"Pacific reef shark populations have plummeted by 90 percent or more over the past several decades, according to a new study by a team of American and Canadian researchers, and much of this decline stems from human fishing pressure.
Quantifying the decline for the first time, the analysis, published online Friday in the journal Conservation Biology, shows that shark populations fare worse the closer they are to people — even if the nearest population is an atoll with fewer than 100 residents.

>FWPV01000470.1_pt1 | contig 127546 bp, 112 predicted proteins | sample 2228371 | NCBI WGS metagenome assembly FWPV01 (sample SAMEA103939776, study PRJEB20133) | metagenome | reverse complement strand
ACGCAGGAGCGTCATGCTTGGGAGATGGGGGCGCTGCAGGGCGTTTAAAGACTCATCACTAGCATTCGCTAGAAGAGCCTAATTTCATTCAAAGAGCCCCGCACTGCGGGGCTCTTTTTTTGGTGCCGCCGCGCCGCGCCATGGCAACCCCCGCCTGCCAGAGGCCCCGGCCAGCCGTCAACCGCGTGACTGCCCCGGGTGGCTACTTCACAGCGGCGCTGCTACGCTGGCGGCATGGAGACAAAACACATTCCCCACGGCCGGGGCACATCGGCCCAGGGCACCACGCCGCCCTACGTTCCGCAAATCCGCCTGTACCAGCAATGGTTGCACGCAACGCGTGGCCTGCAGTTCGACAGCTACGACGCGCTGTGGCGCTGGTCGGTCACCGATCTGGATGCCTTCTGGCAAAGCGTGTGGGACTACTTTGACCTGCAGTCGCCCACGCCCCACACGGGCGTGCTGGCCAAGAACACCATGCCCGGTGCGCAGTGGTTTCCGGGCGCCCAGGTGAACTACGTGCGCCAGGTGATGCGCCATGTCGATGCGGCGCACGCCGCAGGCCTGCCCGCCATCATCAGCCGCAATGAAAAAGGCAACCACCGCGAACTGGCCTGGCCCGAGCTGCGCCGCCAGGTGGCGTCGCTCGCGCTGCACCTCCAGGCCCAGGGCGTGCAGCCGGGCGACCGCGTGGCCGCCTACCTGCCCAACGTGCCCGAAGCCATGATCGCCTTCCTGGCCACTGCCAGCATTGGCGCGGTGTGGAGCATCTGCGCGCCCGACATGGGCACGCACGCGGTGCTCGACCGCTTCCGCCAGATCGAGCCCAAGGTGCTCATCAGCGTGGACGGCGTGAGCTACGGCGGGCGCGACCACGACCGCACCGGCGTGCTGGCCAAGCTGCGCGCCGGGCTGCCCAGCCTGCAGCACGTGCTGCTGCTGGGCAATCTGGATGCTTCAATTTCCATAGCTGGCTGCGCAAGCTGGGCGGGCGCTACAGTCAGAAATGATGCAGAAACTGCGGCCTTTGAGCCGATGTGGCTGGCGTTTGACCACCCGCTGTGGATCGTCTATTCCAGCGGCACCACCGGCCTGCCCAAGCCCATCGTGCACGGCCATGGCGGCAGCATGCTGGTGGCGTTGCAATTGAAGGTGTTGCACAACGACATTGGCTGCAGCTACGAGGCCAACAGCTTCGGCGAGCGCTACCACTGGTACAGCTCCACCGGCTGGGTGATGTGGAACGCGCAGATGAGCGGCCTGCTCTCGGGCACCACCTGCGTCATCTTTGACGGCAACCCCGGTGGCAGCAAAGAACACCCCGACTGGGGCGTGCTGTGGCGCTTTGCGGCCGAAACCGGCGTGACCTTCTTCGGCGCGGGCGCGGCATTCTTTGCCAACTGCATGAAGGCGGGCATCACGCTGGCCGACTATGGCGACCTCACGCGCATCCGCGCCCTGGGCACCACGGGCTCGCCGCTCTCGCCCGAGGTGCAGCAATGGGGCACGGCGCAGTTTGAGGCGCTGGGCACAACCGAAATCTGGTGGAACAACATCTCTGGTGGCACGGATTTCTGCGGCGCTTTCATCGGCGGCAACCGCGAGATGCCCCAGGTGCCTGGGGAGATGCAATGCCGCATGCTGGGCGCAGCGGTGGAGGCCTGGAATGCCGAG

The team of eight scientists examined the results of a decade of underwater surveys across 46 Pacific islands and atolls and found densities of reef sharks — gray, whitetip and blacktip reef sharks, as well as Galapagos and tawny nurse sharks — 'increased substantially as human population decreased' and the productivity and temperature of the ocean increased.
'Our results suggest humans now exert a stronger influence on the abundance of reef sharks than either habitat quality or oceanographic factors,' the authors wrote."
Juliet Eilperin reports for the Washington Post April 27, 2012.